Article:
And wouldn’t you know, Hannah gets pregnant and after the baby Samuel is weaned, she brings him to the temple to be raised by Eli in service of the Lord, making good on her conversation with God.

This is a staggering story isn’t it? Hannah’s prayer is answered and so she does what she said she would do. She gives up her son. I imagine the song she sings, this prayer song, is filled with wonder and joy that can only come from deep grief. Just think of the faith this woman prays and sings.

Because the song she sings is not a song rejoicing in the beauty of her child, the blessedness of her life, the miracle of birth.  No, Hannah writes an anthem for the rest of us to sing when we are despairing, when we have lost hope. In her joy, she has not forgotten her despair and the despair of the world. She sings and prays for the hopeless – she gives us a prayer and a song when we are hopeless. She reminds us that our faith is in a God who makes and keeps promises to love us, to sustain us, to be with us.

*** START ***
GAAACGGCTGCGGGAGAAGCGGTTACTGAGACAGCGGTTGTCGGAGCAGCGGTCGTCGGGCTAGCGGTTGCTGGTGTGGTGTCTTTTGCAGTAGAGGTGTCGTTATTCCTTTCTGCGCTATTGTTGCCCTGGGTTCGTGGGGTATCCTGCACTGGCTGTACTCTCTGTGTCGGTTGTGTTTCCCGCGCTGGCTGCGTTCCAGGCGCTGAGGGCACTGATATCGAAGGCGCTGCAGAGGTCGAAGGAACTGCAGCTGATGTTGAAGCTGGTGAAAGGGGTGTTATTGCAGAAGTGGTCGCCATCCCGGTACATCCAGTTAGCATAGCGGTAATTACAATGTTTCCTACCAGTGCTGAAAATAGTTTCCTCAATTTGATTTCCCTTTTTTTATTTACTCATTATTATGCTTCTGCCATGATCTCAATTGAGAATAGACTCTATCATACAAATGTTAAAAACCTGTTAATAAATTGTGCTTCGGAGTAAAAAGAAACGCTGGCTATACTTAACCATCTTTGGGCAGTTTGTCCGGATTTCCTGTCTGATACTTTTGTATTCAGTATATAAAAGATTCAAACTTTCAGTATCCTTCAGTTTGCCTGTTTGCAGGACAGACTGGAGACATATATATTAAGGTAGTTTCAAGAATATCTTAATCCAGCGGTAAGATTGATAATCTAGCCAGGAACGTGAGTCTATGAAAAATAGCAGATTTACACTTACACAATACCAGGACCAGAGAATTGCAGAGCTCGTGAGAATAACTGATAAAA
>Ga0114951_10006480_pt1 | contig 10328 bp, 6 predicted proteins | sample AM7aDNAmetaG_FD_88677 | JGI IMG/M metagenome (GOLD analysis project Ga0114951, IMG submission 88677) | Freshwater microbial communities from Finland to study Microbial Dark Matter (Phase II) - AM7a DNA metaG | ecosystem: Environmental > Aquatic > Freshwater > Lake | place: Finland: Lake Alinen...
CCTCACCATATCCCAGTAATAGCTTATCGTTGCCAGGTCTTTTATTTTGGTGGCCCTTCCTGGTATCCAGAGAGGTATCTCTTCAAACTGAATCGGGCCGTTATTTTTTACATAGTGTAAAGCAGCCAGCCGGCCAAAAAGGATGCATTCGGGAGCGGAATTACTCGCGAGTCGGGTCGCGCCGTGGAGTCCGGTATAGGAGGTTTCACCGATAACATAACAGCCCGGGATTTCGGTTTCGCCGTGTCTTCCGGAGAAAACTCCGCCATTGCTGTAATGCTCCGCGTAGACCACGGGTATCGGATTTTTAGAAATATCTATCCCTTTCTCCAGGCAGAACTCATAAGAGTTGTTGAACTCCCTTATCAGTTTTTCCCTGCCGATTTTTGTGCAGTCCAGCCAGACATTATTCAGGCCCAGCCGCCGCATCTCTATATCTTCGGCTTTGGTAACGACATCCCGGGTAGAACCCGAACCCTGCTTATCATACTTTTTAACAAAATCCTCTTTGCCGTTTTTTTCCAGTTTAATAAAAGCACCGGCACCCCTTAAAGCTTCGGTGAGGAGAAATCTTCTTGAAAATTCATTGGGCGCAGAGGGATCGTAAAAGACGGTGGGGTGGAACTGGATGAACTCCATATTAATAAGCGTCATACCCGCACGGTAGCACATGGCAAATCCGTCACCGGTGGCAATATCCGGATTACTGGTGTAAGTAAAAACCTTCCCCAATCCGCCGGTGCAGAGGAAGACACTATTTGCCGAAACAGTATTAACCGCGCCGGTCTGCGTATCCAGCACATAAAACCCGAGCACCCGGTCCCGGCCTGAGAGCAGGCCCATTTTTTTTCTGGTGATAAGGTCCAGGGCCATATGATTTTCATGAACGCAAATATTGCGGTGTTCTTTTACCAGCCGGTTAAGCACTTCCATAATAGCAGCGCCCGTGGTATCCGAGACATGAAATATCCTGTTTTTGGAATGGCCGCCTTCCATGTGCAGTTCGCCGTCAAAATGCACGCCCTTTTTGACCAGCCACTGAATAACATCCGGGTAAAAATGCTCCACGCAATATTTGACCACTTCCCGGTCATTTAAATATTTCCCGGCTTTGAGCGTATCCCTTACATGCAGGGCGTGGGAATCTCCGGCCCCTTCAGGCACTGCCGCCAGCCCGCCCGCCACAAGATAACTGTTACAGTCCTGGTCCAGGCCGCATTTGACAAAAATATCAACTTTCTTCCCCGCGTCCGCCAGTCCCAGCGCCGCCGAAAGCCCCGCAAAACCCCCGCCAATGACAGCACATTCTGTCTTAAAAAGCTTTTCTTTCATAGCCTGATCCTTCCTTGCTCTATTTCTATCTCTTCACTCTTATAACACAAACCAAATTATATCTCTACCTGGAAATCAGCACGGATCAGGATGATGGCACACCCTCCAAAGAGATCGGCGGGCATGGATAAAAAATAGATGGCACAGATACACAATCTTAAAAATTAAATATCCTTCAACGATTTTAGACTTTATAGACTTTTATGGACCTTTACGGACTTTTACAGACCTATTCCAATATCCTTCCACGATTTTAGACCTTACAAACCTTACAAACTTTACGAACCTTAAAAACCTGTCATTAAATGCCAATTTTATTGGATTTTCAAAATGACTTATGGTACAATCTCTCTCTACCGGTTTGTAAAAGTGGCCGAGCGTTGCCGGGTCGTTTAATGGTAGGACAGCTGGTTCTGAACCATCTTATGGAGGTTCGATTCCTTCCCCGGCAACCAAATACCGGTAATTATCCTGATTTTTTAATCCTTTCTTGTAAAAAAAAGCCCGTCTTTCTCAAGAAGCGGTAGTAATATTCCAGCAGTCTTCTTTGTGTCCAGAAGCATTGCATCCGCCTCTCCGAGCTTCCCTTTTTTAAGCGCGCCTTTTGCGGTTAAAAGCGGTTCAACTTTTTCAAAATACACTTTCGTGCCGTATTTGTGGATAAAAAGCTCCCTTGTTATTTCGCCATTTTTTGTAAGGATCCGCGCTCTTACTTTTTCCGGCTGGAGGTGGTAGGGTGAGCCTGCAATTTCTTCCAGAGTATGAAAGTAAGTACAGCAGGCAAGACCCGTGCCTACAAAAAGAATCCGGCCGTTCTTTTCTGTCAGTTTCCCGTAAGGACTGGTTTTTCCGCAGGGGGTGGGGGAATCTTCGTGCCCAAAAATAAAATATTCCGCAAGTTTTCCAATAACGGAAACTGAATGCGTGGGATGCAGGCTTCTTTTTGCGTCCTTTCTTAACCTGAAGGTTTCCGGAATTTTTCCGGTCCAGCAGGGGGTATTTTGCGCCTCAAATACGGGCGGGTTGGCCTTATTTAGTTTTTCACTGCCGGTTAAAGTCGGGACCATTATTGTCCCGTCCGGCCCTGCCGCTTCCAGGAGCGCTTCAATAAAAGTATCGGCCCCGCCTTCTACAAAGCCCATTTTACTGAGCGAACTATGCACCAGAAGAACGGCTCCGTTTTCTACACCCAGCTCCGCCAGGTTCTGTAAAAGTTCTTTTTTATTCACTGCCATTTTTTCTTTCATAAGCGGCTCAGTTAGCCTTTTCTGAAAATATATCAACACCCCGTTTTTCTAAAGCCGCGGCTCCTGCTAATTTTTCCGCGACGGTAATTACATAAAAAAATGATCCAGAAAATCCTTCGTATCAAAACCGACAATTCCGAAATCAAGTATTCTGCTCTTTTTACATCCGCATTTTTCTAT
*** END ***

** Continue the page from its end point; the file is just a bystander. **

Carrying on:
she sings, Nothing and no one is holy like God, no rock mountain like our God.

It is as if Hannah chose not to believe in her barrenness but instead in the rock solid promise of God. And while her story does include a fulfillment of her prayer that we can’t always claim for ourselves, Hannah has set the stage for prayers and songs of grief and joy to our faithful God. She gives a template for praise and thanks that points to other people, that tips our expectations upside down because that’s what God’s promises are capable of doing – turning the world upside down. Here are just a few examples of people who have taken Hannah’s song and turned into their own:

Mary, the mother of Jesus will riff on Hannah’s prayer after the angel visits her and tells her she will give birth to the savior of the world, something any mother knows will not end the way she wants. And that loss for that mother shakes the foundations of power to lift up the lowly.